[Your full name] May 2, 2012 Comparing John Milton's Satan to Dante's Lucifer John Milton’s Paradise Lost is an epic poem, in which he portrays the character of Satan as an embodiment of leadership and authority…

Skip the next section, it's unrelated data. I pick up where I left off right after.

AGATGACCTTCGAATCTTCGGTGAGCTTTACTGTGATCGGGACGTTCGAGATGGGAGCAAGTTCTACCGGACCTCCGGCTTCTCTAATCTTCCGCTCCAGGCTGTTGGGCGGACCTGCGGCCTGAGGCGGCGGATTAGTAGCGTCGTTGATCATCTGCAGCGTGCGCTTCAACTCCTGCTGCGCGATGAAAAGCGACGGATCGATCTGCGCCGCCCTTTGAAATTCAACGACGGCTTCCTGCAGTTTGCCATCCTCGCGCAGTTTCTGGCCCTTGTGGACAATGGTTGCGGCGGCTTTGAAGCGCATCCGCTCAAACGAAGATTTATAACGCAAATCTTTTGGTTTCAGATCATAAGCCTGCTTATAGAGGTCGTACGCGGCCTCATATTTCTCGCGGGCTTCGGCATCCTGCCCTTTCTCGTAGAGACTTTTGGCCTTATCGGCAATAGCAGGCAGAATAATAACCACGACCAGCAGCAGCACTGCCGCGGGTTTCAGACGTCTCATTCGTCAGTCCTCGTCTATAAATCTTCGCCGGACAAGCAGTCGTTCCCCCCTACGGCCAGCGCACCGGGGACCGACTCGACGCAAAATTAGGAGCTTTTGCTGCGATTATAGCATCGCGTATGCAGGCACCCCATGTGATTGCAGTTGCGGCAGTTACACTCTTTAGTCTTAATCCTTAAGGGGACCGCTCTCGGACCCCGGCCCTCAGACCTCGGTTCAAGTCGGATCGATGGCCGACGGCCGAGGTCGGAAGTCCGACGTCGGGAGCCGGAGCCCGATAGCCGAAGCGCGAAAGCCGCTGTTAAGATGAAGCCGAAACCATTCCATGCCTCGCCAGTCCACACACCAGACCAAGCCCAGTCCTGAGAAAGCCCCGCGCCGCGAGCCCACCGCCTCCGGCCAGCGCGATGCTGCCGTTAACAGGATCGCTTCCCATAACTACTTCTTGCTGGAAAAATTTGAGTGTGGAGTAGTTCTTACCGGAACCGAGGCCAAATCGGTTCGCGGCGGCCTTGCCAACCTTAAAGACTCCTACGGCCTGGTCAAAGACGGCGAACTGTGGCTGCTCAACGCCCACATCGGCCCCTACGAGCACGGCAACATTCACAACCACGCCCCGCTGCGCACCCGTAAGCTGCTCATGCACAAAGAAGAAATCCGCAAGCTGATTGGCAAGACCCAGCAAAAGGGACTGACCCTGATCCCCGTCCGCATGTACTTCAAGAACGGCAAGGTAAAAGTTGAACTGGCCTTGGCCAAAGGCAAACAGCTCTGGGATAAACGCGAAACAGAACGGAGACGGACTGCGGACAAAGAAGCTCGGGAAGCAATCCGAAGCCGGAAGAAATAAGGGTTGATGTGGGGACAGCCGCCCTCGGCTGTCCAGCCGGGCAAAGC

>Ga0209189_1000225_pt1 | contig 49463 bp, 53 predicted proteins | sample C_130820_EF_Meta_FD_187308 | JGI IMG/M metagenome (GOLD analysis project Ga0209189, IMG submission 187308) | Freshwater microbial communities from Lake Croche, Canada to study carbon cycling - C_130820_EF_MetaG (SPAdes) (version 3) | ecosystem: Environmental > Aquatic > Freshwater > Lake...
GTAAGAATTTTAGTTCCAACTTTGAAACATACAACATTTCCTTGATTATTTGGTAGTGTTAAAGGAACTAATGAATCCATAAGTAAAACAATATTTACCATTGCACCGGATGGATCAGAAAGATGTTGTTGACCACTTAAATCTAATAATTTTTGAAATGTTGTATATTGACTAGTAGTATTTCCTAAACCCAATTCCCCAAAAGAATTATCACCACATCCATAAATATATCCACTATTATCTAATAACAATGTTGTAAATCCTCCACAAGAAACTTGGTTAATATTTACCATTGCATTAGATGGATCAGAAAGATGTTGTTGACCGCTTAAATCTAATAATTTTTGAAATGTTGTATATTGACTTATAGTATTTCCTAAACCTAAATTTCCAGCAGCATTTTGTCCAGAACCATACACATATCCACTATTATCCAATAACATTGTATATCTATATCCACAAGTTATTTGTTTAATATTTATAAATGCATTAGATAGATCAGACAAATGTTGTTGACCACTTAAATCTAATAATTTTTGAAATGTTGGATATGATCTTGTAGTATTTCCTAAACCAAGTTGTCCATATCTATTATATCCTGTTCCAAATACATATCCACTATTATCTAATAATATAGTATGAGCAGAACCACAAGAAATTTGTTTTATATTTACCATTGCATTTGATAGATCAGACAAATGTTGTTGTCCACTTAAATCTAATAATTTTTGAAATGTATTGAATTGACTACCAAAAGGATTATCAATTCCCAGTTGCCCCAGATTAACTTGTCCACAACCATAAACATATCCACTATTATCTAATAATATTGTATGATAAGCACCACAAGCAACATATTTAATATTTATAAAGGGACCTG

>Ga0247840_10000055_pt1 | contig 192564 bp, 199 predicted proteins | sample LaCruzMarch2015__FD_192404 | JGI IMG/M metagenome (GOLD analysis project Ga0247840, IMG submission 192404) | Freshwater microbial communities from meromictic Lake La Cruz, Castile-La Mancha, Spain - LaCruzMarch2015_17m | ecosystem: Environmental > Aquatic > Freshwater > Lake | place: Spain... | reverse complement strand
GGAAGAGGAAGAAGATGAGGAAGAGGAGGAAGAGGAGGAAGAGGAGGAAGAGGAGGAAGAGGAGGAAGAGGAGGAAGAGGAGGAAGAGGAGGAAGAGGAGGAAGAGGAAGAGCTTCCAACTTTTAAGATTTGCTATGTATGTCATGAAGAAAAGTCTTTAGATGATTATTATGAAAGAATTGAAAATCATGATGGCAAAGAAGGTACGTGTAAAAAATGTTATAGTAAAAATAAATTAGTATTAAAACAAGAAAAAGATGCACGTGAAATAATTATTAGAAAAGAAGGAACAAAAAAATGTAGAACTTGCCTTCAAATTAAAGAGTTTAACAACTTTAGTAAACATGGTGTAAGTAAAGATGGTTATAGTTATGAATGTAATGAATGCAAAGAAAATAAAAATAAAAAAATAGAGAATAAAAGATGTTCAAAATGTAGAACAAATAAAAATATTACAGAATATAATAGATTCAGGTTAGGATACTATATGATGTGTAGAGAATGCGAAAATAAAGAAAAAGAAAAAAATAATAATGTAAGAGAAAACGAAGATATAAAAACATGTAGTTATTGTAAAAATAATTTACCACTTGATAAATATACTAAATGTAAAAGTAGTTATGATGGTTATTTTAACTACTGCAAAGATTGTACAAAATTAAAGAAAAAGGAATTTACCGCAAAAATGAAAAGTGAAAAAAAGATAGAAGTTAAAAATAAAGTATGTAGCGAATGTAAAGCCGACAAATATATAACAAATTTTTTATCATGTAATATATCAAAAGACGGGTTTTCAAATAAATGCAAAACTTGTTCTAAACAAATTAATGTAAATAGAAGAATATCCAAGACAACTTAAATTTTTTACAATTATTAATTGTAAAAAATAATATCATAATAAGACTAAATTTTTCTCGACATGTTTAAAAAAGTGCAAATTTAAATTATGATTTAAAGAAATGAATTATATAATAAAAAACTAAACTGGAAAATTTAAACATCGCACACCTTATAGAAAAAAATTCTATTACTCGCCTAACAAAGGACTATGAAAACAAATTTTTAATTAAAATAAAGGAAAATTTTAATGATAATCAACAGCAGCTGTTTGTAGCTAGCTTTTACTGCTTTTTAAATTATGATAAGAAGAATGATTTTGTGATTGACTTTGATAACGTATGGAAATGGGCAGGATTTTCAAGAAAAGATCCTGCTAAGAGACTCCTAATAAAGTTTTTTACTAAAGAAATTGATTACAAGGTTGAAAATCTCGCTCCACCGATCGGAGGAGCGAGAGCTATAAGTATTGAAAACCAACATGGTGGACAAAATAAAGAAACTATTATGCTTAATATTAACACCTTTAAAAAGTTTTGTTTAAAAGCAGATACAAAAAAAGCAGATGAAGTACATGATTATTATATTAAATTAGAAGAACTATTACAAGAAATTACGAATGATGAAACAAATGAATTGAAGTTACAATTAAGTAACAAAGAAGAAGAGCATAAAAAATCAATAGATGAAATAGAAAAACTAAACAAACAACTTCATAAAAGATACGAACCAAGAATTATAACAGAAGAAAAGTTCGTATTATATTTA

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This paper is a comparison of two characters: John Milton’s Satan and Dante Alighieri’s Lucifer. The thesis statement that carries this paper toward a direction is that: Milton’s Satan is an embodiment of power, heroism and leadership; while, Dante’s Lucifer is powerless, dull and uninteresting. Paradise Lost is one of the greatest masterpieces of John Milton’s, which has been studied, criticized, and evaluated in every period of time since it was written. The character of Satan has been evaluated in different regards, mainly claimed as being the most convoluted and dynamic character in literature. In Milton’s text, Satan is shown as possessing a sense of havoc, chaos, and wreck. The reader is never clear whom Milton is justifying as being innocent: Satan, or Adam and Eve. Flannagan (26) writes in his book that many romantic critics believe that Milton is unknowingly in the devil’s party, as he portrays Satan as the most powerful character throughout the story, seducing us into following his leadership when, for example, he is shown arguing with Areopagitica, or when he chooses to speak truth for a moment. The reader ends up sympathizing with the Satan in the minutest of feeling, in addition to the greatness of Shakespearean acting in his character. Ruth and Milton (15) write, “Milton’s appealing delineation of Satan’s character, some commentators say, forces the reader to sympathize and identify with the fallen archangel just as Milton himself does.” Satan is shown on a hot lake of molten lava in Hell, and weeping at a point later, which are the sites the reader empathizes with him at. The energy that comes out of his character while he is in the Hell, and while he plans the whole story against Adam and Eve, makes his character so magnificent that no other character in the story can beat. God, in comparison, has been portrayed as an uninteresting character in Paradise Lost- something that the Satan convinces the reader to believe in Book 3, while behaving like a naive victim all the way. At least this is the perception the reader conceives when he reads the Satan’s fervent dialogues and their contagious rhetoric throughout the storyline. His speeches are as weird as the disguise he adopts to entice Eve to eat the Forbidden Tree; that is, the serpent that is clever, sharp, quick, smart, and vengeful. Carrying angelic features and possessing potent weapons, Satan is shown as an embodiment of authority, power, control, and leadership. He is the leader of the fallen angels, sharing with them the plan to leave the Hell for a quest based on vengeance. Critics and reviewers have agreed upon the heroic aspect of Satan in Paradise Lost; for example, Brackett (313) writes that Milton has shown Satan as such a “clearly and dramatically drawn figure that many post-romanticism readers viewed him as a heroic figure, a Byronic hero of sorts…as Satan proudly declares his preference for the position of ruler of hell to servant in heaven.” Hence, the heroic and leadership incarnation of Satan’s character in Paradise Lost shows Milton’s idea of sin that has been discussed many a times by critiques later on. It is also important to discuss how Milton has expressed Satan’s persona of heroism and leadership in his work. Satan is proud of his army that he thinks is so powerful that repulse can never be known.
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